BOSTON — Almost two weeks ago, the Democrat-controlled Legislature approved what would be the state’s first budget in excess of $40 billion.
Republican Gov. Charlie Baker said not so fast Monday to the already scaled back $40.2 billion spending plan.
Baker planned to sign a budget for fiscal 2018 that includes $39.4 billion in spending after he vetoed $320 million from the plan, and went even further than House and Senate budget negotiators to revise tax revenue projections downward for this year by $749 million.
The governor also returned to the Legislature a new assessment on employers that he initially proposed to help pay for growing MassHealth expenses, calling on lawmakers to act quickly to package the $200 million in new employer fees with MassHealth reforms that lawmakers laid aside during budget deliberations.
Watch: Baker and Polito press conference on fiscal 2018 budget
One assessment, considered a tax by many, would boost a per-employee fee paid by employers, known as the Employer Medical Assistance Contribution, from $51 to $77 per year. The second would hit employers with penalties of up to $750 per employee if their workers choose MassHealth even though they have access to insurance through their employers.
Baker wants the Legislature to package those assessments, plus a freeze in unemployment insurance rate increases also approved by lawmakers, with a five-year moratorium on new health insurance mandates, the transition of hundreds of thousands of enrollees from MassHealth into subsidized, no-premium health plans offered through the Connector and expanded scope of practice for new mid-level dental therapy providers.
The administration, according to Health and Human Services Secretary Marylou Sudders and Administration and Finance Secretary Kristen Lepore — who was named Baker’s chief of staff Tuesday — will also seek through the budget amendment to get permission for a federal waiver to erect a “gate” blocking full-time workers with access to affordable employer-sponsored health coverage from being eligible for MassHealth.
Lepore said that without the assessments and MassHealth reforms, the budget signed by Baker will have a $350 million hole that would require adjustments in spending, including the possibility of future mid-year budget cuts.
Baker is essentially using the threat of future spending reductions as leverage for a deal over MassHealth reforms. He is asking for a hearing on his budget amendment within 30 days, and his proposal arrives in the House amid shakeups in leadership positions dealing with the budget and health care.
His action will likely be greeted with support from the business community, who worked with the administration to develop the plan but opposed the Legislature’s inclusion of the assessments in the budget without the reforms seen as key to controlling future Medicaid growth.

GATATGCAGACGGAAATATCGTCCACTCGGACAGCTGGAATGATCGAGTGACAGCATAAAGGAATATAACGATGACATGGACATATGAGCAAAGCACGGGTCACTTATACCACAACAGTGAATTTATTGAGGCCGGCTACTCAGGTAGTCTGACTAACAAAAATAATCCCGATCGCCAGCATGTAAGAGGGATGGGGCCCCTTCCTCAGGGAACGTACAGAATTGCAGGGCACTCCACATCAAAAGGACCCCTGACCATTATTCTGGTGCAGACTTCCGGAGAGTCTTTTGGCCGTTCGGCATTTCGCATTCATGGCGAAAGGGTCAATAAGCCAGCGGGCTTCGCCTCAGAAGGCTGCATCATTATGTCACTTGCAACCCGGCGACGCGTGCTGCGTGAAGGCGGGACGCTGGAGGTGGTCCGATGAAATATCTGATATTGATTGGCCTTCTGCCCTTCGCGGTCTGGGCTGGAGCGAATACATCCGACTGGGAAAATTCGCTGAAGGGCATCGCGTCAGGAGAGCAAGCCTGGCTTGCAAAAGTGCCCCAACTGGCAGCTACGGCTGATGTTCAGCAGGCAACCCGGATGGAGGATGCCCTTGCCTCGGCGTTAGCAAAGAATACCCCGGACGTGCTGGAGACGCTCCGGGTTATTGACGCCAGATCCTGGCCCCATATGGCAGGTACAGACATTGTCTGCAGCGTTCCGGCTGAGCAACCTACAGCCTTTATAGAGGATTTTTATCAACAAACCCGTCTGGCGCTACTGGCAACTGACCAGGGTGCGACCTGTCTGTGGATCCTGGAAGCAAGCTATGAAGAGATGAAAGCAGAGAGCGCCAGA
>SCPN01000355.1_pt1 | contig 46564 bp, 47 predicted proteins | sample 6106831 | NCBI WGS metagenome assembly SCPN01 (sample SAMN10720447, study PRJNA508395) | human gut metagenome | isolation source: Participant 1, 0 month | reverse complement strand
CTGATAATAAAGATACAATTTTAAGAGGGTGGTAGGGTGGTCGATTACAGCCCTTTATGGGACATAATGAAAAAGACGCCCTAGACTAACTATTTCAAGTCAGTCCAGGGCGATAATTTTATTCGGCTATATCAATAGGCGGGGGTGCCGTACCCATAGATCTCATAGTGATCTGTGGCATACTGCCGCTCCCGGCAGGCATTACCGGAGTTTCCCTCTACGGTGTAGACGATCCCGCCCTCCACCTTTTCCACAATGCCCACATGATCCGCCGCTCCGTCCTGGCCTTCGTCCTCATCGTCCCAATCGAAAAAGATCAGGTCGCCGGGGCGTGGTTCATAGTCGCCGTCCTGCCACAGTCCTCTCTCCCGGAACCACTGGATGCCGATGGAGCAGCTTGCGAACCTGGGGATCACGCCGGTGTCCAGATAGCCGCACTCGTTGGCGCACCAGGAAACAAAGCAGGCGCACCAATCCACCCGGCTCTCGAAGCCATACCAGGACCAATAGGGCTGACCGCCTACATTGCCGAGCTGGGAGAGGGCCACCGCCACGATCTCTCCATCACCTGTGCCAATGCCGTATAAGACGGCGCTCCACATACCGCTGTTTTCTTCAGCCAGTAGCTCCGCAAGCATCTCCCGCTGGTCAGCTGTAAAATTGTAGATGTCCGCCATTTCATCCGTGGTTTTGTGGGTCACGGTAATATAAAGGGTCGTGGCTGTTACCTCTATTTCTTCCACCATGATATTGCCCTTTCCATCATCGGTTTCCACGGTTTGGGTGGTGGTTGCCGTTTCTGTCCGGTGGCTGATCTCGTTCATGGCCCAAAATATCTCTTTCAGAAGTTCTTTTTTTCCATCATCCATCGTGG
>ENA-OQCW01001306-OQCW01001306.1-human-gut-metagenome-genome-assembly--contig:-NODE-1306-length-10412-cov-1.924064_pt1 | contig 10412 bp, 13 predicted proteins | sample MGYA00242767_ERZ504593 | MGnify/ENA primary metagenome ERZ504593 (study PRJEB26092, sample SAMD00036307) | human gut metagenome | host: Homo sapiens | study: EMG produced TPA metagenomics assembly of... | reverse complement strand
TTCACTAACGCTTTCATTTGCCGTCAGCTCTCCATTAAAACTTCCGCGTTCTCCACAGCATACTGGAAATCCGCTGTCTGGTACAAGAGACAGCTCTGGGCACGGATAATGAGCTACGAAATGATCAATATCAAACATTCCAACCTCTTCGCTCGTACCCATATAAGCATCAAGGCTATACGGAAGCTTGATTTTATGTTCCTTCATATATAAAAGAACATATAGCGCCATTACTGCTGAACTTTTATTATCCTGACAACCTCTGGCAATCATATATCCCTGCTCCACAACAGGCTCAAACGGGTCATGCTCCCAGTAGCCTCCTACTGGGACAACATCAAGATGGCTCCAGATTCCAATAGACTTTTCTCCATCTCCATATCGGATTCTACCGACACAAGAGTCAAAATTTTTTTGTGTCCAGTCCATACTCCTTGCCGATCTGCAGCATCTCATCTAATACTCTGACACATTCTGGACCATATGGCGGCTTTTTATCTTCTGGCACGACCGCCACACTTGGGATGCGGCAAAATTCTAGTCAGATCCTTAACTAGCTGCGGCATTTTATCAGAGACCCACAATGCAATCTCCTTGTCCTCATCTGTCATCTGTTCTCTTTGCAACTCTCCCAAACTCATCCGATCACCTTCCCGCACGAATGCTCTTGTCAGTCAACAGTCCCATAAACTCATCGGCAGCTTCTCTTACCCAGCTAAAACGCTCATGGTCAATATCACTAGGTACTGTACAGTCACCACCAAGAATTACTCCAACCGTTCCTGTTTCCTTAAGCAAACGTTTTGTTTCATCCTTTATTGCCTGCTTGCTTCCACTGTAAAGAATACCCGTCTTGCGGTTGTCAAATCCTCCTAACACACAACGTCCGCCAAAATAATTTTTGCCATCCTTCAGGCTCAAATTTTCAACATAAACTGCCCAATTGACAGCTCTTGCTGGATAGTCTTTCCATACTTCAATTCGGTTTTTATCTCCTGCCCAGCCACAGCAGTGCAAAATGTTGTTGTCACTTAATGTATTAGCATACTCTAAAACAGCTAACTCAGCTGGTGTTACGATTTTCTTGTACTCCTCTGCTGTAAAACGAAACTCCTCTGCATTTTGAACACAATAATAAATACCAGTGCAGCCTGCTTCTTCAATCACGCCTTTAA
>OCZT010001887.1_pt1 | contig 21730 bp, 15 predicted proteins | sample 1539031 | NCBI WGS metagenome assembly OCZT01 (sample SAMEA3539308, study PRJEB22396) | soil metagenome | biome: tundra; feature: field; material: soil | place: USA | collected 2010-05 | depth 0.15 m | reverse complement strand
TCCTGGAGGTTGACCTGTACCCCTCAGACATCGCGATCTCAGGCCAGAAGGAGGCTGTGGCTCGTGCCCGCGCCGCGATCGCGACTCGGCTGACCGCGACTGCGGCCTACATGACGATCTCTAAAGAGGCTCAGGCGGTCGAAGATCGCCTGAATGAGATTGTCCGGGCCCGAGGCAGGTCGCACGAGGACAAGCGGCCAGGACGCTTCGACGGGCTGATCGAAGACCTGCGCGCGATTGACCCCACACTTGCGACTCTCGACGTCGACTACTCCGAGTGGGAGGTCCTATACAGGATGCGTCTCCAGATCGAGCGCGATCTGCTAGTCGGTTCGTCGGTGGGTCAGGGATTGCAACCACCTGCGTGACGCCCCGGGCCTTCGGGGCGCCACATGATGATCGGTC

The remainder of Baker’s proposal to reform MassHealth, which was first presented to budget negotiators in late June, will be filed in separate legislation, including new provider price disclosures, changes to tiered network products offered by insurance carriers and other scope of practice expansions.
Lepore said the MassHealth budget in fiscal 2018 will total $15.6 billion, a 3.7 percent increase over last fiscal year. With the reforms proposed by Baker, the administration hopes to hold enrollment growth — currently at about 1.9 million people — to 1.6 percent.
Overall, the budget signed by Baker on Monday accounts for a $652 million spending increase over last year, or 1.7 percent.
Tax revenues are projected to grow by 3.4 percent, including $181 million in updates to the tax code that are expected to accelerate the growth by changing the way sales taxes are collected and requiring online retailers that do significant business in Massachusetts to collect and remit sales taxes from customers.
Some online retailers, such as Amazon, already collect sales taxes for the state.
Lepore said the administration’s projections for tax revenue in fiscal 2018 are $99 million lower than the estimate used by the legislative conference committee and $749 million below the number agreed to back in January before tax revenue growth slowed to a trickle during the spring months.
The governor’s budget chief also said that the $104 million reserve set aside in the House-Senate plan to pay for expected deficiencies in accounts for snow and ice removal, indigent counsel services and sheriffs is $94 million shy of what will likely be needed.
Baker’s vetoes included $222 million from MassHealth and $42 million in earmarks. He also vetoed nine outside sections that officials said were mostly related to duplicative reporting requirements at the Department of Children and Families and some newly proposed commissions.
Despite the reduction in anticipated revenue, Baker did not turn to local aid to find savings and stood behind a 3.9 percent increase in unrestricted payments to cities and towns totaling over $1 billion and $4.75 billion in local school aid, or a 2.6 percent increase.
Other spending initiative highlighted by the administration were $3.5 million for a new State Police division focused on counter-terrorism, $28 million for DCF to support 450 new hires at the social services agency, a $9 million increase to nearly $93 million for rental vouchers and $13 million to support 45 addiction treatment beds for women at Taunton State Hospital.